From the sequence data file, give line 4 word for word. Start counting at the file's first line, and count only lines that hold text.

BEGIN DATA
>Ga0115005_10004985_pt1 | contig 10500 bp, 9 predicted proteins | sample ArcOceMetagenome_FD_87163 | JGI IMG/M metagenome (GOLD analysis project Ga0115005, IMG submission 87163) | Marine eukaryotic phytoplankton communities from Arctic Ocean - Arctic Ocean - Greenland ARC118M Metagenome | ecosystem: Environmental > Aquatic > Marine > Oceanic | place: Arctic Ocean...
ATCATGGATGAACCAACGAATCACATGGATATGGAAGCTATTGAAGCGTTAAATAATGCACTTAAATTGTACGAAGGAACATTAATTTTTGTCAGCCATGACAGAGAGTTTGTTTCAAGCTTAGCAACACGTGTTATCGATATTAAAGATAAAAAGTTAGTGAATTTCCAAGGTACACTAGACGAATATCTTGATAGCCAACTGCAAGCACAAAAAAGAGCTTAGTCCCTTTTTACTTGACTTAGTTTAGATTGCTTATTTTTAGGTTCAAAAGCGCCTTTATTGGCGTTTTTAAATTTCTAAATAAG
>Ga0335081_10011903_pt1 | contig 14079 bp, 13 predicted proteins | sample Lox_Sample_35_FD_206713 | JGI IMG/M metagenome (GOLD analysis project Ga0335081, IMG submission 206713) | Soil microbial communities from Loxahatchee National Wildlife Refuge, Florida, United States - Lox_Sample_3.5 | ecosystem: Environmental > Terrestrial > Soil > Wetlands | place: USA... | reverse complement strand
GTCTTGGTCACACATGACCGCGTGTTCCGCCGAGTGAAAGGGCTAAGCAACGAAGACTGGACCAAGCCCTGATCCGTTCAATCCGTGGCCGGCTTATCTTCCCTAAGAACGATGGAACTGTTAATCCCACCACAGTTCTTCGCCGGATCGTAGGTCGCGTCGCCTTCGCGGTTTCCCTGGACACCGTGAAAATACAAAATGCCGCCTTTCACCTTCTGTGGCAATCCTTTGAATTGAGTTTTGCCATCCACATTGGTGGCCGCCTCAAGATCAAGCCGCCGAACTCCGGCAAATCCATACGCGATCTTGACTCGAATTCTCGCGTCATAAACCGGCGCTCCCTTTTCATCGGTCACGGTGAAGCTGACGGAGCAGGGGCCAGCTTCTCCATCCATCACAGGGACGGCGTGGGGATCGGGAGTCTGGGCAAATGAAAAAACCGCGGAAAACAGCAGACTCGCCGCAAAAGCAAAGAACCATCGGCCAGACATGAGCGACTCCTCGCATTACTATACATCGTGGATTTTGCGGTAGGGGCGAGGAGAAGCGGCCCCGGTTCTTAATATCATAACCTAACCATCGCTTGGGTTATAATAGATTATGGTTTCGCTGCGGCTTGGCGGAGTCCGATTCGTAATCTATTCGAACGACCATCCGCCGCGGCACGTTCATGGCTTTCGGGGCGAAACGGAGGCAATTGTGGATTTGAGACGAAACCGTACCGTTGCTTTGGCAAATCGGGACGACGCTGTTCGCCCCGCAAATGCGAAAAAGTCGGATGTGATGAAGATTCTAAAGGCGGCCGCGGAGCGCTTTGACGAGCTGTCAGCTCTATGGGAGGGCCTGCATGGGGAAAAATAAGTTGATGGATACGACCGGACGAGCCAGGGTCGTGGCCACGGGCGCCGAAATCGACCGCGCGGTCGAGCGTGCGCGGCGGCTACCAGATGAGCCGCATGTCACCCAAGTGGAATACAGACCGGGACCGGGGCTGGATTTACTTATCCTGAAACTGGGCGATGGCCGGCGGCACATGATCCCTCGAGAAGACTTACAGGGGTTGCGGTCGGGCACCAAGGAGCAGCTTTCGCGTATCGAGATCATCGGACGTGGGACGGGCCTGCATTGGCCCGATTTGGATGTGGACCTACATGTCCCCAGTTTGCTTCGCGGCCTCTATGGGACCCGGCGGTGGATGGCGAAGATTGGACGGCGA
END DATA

GTCTTGGTCACACATGACCGCGTGTTCCGCCGAGTGAAAGGGCTAAGCAACGAAGACTGGACCAAGCCCTGATCCGTTCAATCCGTGGCCGGCTTATCTTCCCTAAGAACGATGGAACTGTTAATCCCACCACAGTTCTTCGCCGGATCGTAGGTCGCGTCGCCTTCGCGGTTTCCCTGGACACCGTGAAAATACAAAATGCCGCCTTTCACCTTCTGTGGCAATCCTTTGAATTGAGTTTTGCCATCCACATTGGTGGCCGCCTCAAGATCAAGCCGCCGAACTCCGGCAAATCCATACGCGATCTTGACTCGAATTCTCGCGTCATAAACCGGCGCTCCCTTTTCATCGGTCACGGTGAAGCTGACGGAGCAGGGGCCAGCTTCTCCATCCATCACAGGGACGGCGTGGGGATCGGGAGTCTGGGCAAATGAAAAAACCGCGGAAAACAGCAGACTCGCCGCAAAAGCAAAGAACCATCGGCCAGACATGAGCGACTCCTCGCATTACTATACATCGTGGATTTTGCGGTAGGGGCGAGGAGAAGCGGCCCCGGTTCTTAATATCATAACCTAACCATCGCTTGGGTTATAATAGATTATGGTTTCGCTGCGGCTTGGCGGAGTCCGATTCGTAATCTATTCGAACGACCATCCGCCGCGGCACGTTCATGGCTTTCGGGGCGAAACGGAGGCAATTGTGGATTTGAGACGAAACCGTACCGTTGCTTTGGCAAATCGGGACGACGCTGTTCGCCCCGCAAATGCGAAAAAGTCGGATGTGATGAAGATTCTAAAGGCGGCCGCGGAGCGCTTTGACGAGCTGTCAGCTCTATGGGAGGGCCTGCATGGGGAAAAATAAGTTGATGGATACGACCGGACGAGCCAGGGTCGTGGCCACGGGCGCCGAAATCGACCGCGCGGTCGAGCGTGCGCGGCGGCTACCAGATGAGCCGCATGTCACCCAAGTGGAATACAGACCGGGACCGGGGCTGGATTTACTTATCCTGAAACTGGGCGATGGCCGGCGGCACATGATCCCTCGAGAAGACTTACAGGGGTTGCGGTCGGGCACCAAGGAGCAGCTTTCGCGTATCGAGATCATCGGACGTGGGACGGGCCTGCATTGGCCCGATTTGGATGTGGACCTACATGTCCCCAGTTTGCTTCGCGGCCTCTATGGGACCCGGCGGTGGATGGCGAAGATTGGACGGCGA